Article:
The BC government was granted intervener status Tuesday in the judicial review brought against the Trans Mountain Expansion pipeline project by the Tsleil-Waututh Nation, but Federal Court of Appeal Justice JA Stratas wrote that the approval was a close call because of Attorney General David Eby’s tardiness and the skimpiness of the motion. What game is the Horgan government playing at?
Stratas says he made it very clear back in March to the 20-odd parties to the application that “owing to the substantial interests of all parties in these proceedings, the proceedings should be prosecuted promptly,” with scheduling changes only permitted “if absolutely necessary.”
The BC NDP formed government on July 18, held a press conference on Aug. 10 to announce that it had tapped noted jurist Thomas Berger to advise it on TMX legal strategy and planned to apply for intervener status in the Tsleil-Waututh Nation action, but dallied and only filed its motion on Aug. 22.
His Honour was not pleased.
“A number of aspects of British Columbia’s motion are unsatisfactory,” he wrote, clearly annoyed, including the fact that “it took five weeks for British Columbia to bring this motion, a very long time in a closely-managed, expedited proceeding such as this.”
Then he took Eby and the government to task for an unsatisfactorily vague description of the issues BC intended to address: “British Columbia says that it considers its participation in the proceedings important, yet after five weeks it cannot yet say with much specificity how it intends to participate.”
Worse yet was Stratas’ not so veiled shots at incompetence in the BC attorney general’s office.
“British Columbia does not appear to understand the basic ground rules of the complex proceeding it is seeking to enter. Its representations in chief show no understanding of the March 9, 2017 Order and the strong public interest in the hearing going ahead as scheduled,” he wrote.
“It was unaware of other important orders made in the proceedings relating to the manner of service and the style of cause. To enter complex proceedings—especially at a very late date—a party must intimately understand the proceedings and to the extent possible work within existing strictures, doing its best to minimize any prejudice. Here, this did not happen.”
Stratas said he was temped to deny BC’s application, but allowed it only because Alberta is an intervener and “the public interest of British Columbia deserves a voice too.”
A pity decision. Double ouch.
By now, reasonable readers are probably asking, Surely Eby and his stable of government lawyers can’t be that inept? Is there something else going on here?
The answer is, maybe, according to Prof. James Coleman of the Dedman School of Law at Southern Methodist University and an expert on North American energy law.
“My best guess is that BC’s tardy application and its lack of clarity can be explained by the same thing: BC’s government is finding it genuinely difficult to come up with arguments for stopping the pipeline that don’t look like a bad faith effort to frustrate federal authority or B.C.’s previous assessment of the pipeline,” he wrote in an email.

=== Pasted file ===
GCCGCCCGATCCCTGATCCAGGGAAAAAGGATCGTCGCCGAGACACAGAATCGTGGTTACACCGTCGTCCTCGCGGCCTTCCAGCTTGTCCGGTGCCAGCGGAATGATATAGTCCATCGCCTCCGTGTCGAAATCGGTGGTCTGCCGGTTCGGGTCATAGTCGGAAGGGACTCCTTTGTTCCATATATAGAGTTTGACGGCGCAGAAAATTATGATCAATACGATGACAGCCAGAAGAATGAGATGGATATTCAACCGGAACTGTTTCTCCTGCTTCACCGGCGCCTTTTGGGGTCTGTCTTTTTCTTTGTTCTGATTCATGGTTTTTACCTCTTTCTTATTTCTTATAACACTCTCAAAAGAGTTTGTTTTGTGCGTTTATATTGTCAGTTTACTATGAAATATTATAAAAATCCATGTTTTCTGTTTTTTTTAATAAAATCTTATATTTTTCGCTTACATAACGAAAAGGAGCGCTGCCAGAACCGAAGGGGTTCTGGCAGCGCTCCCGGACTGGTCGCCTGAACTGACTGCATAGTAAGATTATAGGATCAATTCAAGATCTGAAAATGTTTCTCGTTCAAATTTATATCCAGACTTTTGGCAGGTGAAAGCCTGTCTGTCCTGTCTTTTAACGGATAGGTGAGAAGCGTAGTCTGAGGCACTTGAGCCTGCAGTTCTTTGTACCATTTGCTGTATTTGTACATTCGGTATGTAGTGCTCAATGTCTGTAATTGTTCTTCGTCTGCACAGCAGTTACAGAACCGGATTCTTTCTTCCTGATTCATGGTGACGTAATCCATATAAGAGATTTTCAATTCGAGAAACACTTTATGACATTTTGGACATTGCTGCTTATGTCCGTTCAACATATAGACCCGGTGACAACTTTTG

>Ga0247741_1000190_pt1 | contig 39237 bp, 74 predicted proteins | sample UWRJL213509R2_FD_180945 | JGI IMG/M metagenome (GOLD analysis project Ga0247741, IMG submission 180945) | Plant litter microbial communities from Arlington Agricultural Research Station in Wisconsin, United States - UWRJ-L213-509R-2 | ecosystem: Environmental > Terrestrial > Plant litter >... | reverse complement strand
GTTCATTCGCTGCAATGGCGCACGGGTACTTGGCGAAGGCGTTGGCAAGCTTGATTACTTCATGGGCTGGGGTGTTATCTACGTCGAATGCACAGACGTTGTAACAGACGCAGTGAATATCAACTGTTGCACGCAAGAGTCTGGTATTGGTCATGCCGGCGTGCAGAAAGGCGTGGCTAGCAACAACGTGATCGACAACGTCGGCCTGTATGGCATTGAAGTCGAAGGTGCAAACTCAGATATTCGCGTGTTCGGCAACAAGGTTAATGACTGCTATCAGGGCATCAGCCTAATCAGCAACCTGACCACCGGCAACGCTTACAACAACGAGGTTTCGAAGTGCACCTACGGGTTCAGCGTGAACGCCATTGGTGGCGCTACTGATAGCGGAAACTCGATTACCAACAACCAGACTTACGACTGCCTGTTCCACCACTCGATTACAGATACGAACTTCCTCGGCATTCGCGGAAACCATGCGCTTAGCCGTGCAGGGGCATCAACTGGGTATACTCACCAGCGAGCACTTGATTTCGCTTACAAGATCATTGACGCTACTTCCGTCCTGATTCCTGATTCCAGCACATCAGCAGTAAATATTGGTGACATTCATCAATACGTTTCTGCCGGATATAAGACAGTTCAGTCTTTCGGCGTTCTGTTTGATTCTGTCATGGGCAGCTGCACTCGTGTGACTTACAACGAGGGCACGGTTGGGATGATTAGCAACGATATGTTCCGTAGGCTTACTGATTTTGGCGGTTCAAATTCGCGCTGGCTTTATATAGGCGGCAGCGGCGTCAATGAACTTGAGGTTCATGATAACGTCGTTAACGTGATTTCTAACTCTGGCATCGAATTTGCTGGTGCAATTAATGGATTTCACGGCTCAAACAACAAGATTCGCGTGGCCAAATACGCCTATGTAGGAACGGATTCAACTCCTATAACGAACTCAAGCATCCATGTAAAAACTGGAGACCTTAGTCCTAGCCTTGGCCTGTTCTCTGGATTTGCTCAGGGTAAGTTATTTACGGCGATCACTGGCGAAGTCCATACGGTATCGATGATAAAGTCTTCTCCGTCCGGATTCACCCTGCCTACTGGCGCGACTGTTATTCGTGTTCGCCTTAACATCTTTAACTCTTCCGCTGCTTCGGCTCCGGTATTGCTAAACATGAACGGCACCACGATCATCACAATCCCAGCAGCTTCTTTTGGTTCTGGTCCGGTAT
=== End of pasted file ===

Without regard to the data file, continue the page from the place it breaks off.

Eby has acknowledged before that in the event the Trans Mountain Expansion project is stopped by a combination of BC government and First Nation legal efforts, BC may be the subject of civil lawsuit from Kinder Morgan, which could conceivably ask for damages in the billions of dollars.
The BC NDP spent a great deal of time and effort demonizing Trans Mountain Expansion while in opposition and on the campaign trail – and those words can be used against them in a court of law, according to Coleman.
“If it looks like BC is acting in bad faith, it will increase the chance that the federal government overrides provincial objections or that Kinder Morgan may win compensation for the BC’s reversal on the pipeline,” he wrote.
Coleman also speculates that because the Horgan NDP minority government is propped up by the Green Party, that leader Andrew Weaver is pushing for much tougher action, but Eby is “concerned about the legal consequences of such an aggressive stance.”
The delays and lack of clarity in its intervener application has some immediate consequences for BC.
Stratas insists that the Horgan government must file its “memorandum of fact and law” by the same date as other applications: Sept. 1.
This Friday. Two days from now.
If Eby and company could barely get it together for the intevener application, what are the odds of a polished argument about the facts of a very complex case, never mind the law that applies to it, by Friday?
But perhaps this is the Horgan/Eby strategy.
No one in Vancouver is paying attention to the attorney general’s bumbling. The few headlines from yesterday will soon be forgotten.
If the Tsleil-Waututh Nation and other applicants fail, as is likely according to my legal experts, Eby can point to the BC government’s intervener status as evidence the NDP used “every tool available” to oppose Trans Mountain Expansion as promised.
Which means the entire intervener application – including Environment Minister George Heyman’s stern warning to Kinder Morgan not to “put shovels in the ground” without BC’s permission – is nothing more than political theatre, a way to appease the militant opponents of the pipeline while minimizing its exposure to a costly future lawsuit.
No wonder Kinder Morgan appears ready to fire up the bulldozers on schedule, as I wrote in yesterday’s column. The Horgan government’s case against Trans Mountain Expansion is weak and getting weaker.